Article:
Tuesday, January 5, 2010

Old Friends, New Friends - Z and Iran Today

With "Iran On The Brink"

how sadly topical

watching the new Criterion Collection edition of



I first saw Costa-Gavras's powerful political thriller

when I was a kid.

I watched the recently released

Criterion Collection DVD last night.

How tragic

that the world hasn't learned

in the years since then.

If you haven't seen this great film

you really must see it.

If you have seen it,

you'll probably want to see this meaningful film again.

You won't want to miss the fine performances by

Yves Montand  &  Jean-Louis Trintignant.


A pulse-pounding political thriller, Greek expatriate director Costa-Gavras’s Z was one of the cinematic sensations of the late sixties, and remains among the most vital dispatches from that hallowed era of filmmaking. This Academy Award winner—loosely based on the 1963 assassination of Greek left-wing activist Gregoris Lambrakis—stars Yves Montand as a prominent politician and doctor whose public murder amid a violent demonstration is covered up by military and government officials; Jean-Louis Trintignant is the tenacious magistrate who’s determined not to let them get away with it. Featuring kinetic, rhythmic editing, Raoul Coutard’s expressive vérité photography, and Mikis Theodorakis’s unforgettable, propulsive score, Z is a technically audacious and emotionally gripping masterpiece.

And here's a sadly similar view of Iran today:

In stark contrast to what you've just seen,
 experience this very special piece of music.

In describing composer Kaikhosru Sorabji's intoxicating
Gulistan (The Rose Garden),
Frank Holliday, the original dedicatee said:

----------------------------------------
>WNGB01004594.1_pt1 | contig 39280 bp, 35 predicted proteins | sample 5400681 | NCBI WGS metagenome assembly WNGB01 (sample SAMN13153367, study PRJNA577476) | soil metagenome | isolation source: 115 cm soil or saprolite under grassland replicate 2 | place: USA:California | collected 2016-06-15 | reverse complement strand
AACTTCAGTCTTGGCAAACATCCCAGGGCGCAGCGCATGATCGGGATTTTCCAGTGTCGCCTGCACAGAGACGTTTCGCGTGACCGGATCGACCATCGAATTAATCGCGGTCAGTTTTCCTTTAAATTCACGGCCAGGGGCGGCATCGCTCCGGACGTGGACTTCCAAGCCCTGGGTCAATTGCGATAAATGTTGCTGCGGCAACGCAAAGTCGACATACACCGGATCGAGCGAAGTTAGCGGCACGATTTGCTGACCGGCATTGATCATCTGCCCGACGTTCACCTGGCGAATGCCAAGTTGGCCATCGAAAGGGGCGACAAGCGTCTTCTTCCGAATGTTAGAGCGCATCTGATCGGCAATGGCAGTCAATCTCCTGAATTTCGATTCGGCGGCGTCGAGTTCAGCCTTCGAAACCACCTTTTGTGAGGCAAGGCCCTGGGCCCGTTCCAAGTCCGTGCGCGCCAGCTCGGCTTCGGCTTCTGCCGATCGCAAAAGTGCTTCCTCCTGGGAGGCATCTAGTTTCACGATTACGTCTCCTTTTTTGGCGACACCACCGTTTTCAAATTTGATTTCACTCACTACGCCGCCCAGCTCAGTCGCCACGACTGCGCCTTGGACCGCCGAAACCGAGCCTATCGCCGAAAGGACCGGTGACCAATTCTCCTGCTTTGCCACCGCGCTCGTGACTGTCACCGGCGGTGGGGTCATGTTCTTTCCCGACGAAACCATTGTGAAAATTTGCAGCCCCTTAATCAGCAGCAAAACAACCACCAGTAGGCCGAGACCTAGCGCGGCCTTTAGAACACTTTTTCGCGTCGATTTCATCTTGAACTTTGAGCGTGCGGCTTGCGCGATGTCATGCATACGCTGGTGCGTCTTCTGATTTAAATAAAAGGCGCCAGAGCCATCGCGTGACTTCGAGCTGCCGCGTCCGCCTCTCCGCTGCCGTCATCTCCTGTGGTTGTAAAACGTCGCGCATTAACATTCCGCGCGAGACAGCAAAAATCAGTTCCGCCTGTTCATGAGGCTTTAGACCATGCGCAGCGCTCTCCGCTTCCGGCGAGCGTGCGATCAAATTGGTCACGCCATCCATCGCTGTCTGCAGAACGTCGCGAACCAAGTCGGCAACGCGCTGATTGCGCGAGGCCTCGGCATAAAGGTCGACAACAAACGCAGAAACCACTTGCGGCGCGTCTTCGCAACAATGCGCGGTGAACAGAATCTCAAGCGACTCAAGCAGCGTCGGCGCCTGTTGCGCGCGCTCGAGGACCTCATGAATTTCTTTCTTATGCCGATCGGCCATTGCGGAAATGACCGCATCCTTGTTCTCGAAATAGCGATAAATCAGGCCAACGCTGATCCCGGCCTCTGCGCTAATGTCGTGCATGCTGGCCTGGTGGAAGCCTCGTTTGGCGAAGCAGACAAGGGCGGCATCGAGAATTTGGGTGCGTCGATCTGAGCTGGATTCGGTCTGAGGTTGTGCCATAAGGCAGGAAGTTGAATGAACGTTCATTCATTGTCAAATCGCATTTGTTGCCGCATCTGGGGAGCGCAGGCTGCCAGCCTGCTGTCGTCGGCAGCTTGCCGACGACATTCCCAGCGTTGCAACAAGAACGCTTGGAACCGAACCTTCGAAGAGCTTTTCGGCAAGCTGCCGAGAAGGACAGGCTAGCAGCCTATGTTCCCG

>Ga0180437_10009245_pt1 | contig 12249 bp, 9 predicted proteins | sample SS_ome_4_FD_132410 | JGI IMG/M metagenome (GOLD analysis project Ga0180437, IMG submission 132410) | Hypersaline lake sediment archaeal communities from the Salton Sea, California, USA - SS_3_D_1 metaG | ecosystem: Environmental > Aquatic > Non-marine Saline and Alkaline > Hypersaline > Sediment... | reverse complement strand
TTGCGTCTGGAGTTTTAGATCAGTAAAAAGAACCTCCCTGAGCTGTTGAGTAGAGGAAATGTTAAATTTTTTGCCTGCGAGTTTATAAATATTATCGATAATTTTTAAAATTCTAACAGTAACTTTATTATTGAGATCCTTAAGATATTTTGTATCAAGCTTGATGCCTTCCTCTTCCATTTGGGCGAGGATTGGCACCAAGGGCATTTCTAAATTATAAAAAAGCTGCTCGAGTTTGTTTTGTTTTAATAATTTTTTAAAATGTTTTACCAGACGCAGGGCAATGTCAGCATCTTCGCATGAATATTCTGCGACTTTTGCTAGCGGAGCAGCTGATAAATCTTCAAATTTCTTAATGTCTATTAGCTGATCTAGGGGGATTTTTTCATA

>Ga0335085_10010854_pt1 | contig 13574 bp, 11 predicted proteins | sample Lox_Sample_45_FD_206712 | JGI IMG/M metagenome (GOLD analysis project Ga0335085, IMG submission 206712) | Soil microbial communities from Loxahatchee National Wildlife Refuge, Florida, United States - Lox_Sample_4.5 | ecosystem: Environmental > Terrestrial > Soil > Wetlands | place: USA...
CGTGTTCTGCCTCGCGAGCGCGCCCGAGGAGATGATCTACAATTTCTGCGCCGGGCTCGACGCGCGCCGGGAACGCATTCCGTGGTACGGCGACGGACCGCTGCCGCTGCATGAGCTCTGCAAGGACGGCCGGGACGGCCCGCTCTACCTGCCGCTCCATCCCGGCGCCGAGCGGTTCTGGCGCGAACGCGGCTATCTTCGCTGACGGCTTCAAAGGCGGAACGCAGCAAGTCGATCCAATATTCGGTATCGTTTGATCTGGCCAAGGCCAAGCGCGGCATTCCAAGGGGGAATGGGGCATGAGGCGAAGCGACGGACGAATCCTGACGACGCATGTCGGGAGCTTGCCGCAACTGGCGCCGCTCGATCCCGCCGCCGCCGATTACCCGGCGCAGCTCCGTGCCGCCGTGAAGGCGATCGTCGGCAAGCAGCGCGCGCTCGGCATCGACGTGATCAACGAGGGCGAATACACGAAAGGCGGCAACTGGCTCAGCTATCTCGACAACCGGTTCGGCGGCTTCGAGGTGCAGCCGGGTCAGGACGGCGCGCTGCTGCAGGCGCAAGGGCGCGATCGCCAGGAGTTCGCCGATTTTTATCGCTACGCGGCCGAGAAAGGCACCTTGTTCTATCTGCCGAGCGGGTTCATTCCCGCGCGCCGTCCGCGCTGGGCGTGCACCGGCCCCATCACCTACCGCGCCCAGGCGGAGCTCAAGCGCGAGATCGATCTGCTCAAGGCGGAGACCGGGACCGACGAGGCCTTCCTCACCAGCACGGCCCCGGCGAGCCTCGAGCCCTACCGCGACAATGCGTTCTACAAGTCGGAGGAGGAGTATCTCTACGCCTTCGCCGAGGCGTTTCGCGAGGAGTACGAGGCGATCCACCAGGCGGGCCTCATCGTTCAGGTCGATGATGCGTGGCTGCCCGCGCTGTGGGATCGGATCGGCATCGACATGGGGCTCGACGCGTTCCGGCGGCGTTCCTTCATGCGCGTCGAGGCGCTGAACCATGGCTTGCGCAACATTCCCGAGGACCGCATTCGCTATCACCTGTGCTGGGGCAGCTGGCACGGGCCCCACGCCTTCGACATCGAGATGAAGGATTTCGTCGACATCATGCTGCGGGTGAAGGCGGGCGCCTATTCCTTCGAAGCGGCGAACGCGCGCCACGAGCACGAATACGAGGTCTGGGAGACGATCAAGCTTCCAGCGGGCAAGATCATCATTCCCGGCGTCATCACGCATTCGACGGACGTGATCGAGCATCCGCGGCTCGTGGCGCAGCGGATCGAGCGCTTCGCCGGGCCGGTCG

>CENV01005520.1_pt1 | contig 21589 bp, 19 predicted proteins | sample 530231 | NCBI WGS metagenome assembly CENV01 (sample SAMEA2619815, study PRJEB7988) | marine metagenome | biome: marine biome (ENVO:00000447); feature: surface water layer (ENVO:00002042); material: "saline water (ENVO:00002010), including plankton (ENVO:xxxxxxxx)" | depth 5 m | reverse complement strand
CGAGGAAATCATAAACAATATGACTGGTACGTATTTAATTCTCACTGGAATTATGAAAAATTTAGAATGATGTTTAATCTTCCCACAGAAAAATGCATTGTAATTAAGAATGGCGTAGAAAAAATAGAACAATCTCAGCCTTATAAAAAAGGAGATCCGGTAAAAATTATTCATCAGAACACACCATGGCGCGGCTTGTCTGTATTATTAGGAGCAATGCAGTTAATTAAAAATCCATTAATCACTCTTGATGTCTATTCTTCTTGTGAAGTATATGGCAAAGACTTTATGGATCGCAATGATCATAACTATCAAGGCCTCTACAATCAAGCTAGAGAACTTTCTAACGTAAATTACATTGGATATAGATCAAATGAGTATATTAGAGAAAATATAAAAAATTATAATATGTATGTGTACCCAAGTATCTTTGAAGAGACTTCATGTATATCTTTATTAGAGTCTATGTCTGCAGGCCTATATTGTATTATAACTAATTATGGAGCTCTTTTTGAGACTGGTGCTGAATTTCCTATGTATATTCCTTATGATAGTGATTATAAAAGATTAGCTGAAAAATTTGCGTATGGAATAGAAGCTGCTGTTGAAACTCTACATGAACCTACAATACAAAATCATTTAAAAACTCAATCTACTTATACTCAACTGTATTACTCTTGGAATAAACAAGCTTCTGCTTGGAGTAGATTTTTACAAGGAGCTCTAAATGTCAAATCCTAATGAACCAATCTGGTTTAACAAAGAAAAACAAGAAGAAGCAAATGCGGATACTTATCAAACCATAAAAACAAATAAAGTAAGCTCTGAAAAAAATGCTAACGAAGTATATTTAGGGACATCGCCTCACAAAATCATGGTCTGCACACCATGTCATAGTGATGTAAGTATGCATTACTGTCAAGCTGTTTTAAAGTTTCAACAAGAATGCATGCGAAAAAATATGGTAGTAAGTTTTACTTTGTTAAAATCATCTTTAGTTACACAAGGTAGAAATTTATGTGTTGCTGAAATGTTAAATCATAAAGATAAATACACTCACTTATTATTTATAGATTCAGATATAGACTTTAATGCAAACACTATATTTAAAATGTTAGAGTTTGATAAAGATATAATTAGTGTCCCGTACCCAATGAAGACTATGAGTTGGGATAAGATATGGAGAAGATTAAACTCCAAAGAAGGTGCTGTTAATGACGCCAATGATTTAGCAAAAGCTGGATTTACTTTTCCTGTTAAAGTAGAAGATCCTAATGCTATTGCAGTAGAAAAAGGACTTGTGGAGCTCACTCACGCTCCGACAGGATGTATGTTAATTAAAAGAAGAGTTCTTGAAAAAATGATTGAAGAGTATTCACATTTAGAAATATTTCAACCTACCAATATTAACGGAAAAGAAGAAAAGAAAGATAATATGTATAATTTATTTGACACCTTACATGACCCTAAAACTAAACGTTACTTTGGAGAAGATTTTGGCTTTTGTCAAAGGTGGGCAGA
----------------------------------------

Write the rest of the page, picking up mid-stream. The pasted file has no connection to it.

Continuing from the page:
"in a flowing panorama of dreamlike beauty,
we behold and are thoroughly immersed in all the exotic magic of Iran:
the Shah Mosque of Isfahan,
the poetry,
 the incredibly lovely works of porcelain, silver, and gold,
its exquisitely carved works of ivory and wood,
 and, of course,
the scented loveliness of the roses of Shiraz.
This work evokes in a masterly fashion delicious
and at times almost overpowering
whiffs of
Iran's "sweet rose-haunted walks,"".

 I hope this breathtaking vision of Iran
the tragedy of today.


  1. Excellent review, David. I'm adding this one to my Netflix queue. If it's a part of the prestigious Criterion Collection, it's gotta be good.

  2. Hello Willow!

    Glad you dropped by. Do watch Z. And if you have a moment search out the music by Sorabji, it is very beautiful. I watched Blow Up again recently and didn't like it as much as I did years ago. Did love what Herbie Hancock and friends did with the soundtrack. Happy New Year my dear.


  3. David -- Thanks so much for this music tip. As depressing and infuriating as the present state of affairs in Iran is, music that conjures up glorious images of Persian culture and Isfahan roses -- now that's definitely my style. (Do you know Fauré's wonderful art song 'Les Roses d'Isfahan'? As sung by Barbara Hendricks, an absolute dream. As are all of Fauré's mélodies in the first place.
    I'm going to track that CD down!
    All the best,

  4. Hello Again Michael,

    Thanks for stopping by. Glad you're curious about Sorabji. His music is often very impressionistic, dreamy and perfumed. Very special. As to the Faure, yes I love most of his songs and have recordings by Dame Janet Baker, Veronique Gens, and Dawn Upshaw to name a few.